Breast cancer patients who’ve gone through chemotherapy have long complained of trouble focusing their minds on the tasks in front of them. A study published in Clinical Neurophysiology confirmed that the brains of women who have undergone chemotherapy spend more time wandering than do the brains of a healthy individuals. The inability to maintain sustained attention could be a feature of the cognitive difficulties reported by some breast cancer survivors. The study’s co-investigators included Department members Kristin Campbell, Lara Boyd and Teresa Liu-Ambrose. The lead author of the publication is Julia Kam, a student in Psychology at UBC, supervised by Todd Handy. They used electroencephalogram (EEG) to monitor the brain activity of breast cancer patients as well as people who had not undergone chemotherapy while they completed a series of tasks. Up to now clinician have been unable diagnose or measure these symptoms using traditional cognitive tests and there are no clear effective interventions to address these complaints.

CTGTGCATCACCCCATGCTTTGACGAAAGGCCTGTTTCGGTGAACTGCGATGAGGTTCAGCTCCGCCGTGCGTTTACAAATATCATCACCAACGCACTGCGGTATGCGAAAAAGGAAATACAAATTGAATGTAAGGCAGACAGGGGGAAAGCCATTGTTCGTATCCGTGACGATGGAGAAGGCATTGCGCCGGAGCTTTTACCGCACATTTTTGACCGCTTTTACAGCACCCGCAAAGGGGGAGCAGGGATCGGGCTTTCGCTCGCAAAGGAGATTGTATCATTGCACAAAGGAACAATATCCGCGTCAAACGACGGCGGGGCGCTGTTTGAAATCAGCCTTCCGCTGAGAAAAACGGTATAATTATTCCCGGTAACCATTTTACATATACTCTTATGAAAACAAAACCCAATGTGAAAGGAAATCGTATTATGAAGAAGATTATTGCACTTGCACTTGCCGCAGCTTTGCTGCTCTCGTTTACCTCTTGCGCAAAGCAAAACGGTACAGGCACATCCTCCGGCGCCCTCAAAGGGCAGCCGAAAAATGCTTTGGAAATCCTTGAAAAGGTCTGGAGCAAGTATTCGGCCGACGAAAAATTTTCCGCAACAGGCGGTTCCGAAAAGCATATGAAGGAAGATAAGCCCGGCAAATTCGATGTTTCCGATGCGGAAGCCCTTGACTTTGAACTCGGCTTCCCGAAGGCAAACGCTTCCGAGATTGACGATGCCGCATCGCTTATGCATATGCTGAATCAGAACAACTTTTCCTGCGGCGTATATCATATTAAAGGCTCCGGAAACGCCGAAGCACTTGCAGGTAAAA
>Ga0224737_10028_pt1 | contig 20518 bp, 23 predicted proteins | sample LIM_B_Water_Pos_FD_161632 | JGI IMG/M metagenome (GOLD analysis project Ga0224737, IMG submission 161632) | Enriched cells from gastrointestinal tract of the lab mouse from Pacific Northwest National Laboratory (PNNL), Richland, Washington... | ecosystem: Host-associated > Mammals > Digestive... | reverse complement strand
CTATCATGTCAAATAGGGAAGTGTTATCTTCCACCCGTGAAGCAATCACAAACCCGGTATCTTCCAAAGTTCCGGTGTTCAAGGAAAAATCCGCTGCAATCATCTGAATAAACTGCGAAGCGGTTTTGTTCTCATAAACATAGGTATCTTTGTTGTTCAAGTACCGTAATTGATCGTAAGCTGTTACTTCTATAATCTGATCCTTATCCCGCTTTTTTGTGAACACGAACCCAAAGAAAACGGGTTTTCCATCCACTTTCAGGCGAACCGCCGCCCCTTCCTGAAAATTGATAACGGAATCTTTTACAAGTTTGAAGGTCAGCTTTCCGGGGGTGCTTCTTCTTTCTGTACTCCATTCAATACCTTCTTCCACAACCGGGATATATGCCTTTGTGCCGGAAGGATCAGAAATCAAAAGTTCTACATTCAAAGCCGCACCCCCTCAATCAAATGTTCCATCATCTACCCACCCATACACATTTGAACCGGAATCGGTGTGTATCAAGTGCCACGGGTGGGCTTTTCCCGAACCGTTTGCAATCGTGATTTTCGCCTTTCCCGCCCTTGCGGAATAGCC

These study results not only confirm a difference in brain function and identify a potential target for possible treatment interventions, but also underscore the utility of a new combination of laboratory-based measures for assessing the self-reported attentional impairments in breast cancer patients. The publication has caught the attention of several popular media outlets such as the Vancouver Sun